The relationship between sexual orientation is complex, conflicted, and messy as hell. At most Pride parades, you’ll run into both religious queer people marching with their churches and assholes with megaphones using God as an excuse to browbeat people.
There’s a good Twitter conversation here about the role of straight, religious allies: https://twitter.com/foodtruckpastor/status/878775871175368704
I did like that other people were suggesting the same thing I mentioned here, the idea that Christian allies can help by distracting the haters quietly and politely and getting them to put their megaphones down.
But @IrishAtheist pointed out that an awful lot of LGBTQ people are victims of spiritual abuse and don’t want to be anybody’s mission field, no matter how affirming they are.
It’s complicated because religion can either be a huge positive or a huge negative, depending on your own experiences. At my first Pride, one of the things that was the most meaningful for me was seeing a big rainbow flag on the church near where the parade started, and all the affirming church groups marching.
But I’m a little unusual as ex-fundamentalists go, having never experienced direct spiritual abuse. I absorbed a lot of toxic and harmful theology, but I attended those churches on my own, rather than being taken to church by my parents. That made walking away from fundamentalism, if not easy, at least a lot less complicated, and it meant I never really considered walking away from Christianity all together.
But queer atheists and agnostics are a minority in multiple ways, and too much religious expression can make them feel unwelcome, particularly if they’ve experienced spiritual abuse about their orientation.
Or (and here’s the example I am scared to share) I’m gay. And sometimes I wonder, ‘would the world be a better place if gay people didn’t exist?’ Telling me ‘wtf is wrong with you’ is really not helpful for enabling me to work through that question. And if I ask it in my campus LGBT center, or on tumblr, it is likely that my need to have that conversation is going to have a big painful collision with someone else’s need not to hear questions like that entertained seriously.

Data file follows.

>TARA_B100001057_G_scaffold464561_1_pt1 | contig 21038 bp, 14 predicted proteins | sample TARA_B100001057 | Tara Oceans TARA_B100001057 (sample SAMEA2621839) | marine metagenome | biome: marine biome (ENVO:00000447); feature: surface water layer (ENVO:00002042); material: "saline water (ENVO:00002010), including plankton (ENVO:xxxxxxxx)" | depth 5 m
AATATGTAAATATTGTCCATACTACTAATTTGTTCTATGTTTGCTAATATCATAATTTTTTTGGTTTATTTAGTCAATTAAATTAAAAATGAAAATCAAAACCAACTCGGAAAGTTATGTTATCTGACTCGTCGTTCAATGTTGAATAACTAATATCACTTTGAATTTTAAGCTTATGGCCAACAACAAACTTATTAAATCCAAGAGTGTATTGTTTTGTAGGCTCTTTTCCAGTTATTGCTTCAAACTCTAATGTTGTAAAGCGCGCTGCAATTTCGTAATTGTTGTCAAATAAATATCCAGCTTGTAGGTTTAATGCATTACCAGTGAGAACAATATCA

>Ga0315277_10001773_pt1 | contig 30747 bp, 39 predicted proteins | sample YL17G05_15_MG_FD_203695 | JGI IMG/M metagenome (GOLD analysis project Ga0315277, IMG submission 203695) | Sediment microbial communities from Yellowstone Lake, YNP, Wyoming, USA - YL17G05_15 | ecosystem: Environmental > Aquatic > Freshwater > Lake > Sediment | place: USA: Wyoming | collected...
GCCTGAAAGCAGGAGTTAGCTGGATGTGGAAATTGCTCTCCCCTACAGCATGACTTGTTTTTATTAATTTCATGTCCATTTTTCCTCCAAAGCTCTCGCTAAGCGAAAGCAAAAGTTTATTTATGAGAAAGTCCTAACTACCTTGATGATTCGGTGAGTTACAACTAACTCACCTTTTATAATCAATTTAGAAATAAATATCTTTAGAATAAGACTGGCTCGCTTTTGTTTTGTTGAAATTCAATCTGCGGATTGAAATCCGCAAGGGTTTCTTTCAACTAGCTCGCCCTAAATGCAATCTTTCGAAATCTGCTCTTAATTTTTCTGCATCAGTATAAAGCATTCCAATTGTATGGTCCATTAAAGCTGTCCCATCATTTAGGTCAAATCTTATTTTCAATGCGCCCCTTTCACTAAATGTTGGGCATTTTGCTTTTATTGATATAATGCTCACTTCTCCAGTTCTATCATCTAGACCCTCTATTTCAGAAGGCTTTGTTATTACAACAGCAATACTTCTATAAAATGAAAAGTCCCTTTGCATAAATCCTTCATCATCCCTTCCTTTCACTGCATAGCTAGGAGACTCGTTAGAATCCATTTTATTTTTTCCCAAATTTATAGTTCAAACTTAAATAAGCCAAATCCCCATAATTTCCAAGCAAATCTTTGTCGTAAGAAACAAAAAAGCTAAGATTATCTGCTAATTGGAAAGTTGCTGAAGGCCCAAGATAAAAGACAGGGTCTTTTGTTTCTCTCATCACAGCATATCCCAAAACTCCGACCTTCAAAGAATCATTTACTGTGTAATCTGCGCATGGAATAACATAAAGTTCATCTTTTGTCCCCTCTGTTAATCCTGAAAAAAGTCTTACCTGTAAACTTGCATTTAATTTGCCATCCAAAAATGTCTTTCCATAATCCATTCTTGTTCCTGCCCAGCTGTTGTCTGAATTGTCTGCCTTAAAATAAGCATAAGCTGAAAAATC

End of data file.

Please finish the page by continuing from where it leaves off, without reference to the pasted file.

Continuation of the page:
I need people who will think about my question and give me honest answers, to the best of their ability. I won’t be able to get over this question until someone reaches out to me with a genuine spirit of respect and curiosity so we can talk about the answer.
On the other hand, the needs of other people to not be around serious conversations about whether they deserve to exist is really valid and really important. There should be safe spaces where my question is prohibited. There should be lots and lots of spaces where my question is prohibited, actually. Everyone in the world should have access to spaces where my question is prohibited.
But if my question is prohibited everywhere – if it is a universal norm that no decent human being will have a conversation with me about this – then it will keep lurking in the back of my head, unanswered. Or, even worse, I’ll turn for answers to the people who are willing to ignore this universal norm, the people who don’t care about being regarded as decent human beings, and I’ll internalize the things they are saying because no one else is in that space countering them.
And if a ‘safe space for asking really weird hypothetical questions without being judged’ exists, I can go there and ask, and people will take me seriously and I’ll know that they’re trying to give honest answers.
People can have valid and completely incompatible needs. It doesn’t make either person bad or wrong for having those needs. It doesn’t even mean they can’t be friends or should never interact; it just means that they need *separate* places to have those needs met.
My need to have my identity as a bi Christian affirmed and supported is real and valid. So is the need of LGBTQ victims of spiritual abuse to have queer-friendly spaces where they won’t have *anything* religious pushed on them. We’re not going to get those needs met in the same spaces, but that’s okay. Ideally, a large city’s Pride would have multiple events with multiple different focuses. Maybe there’s a queer atheist/agnostic/secular humanist meet-up, and there’s also a queer interfaith religious ceremony, and those things are nowhere near each other.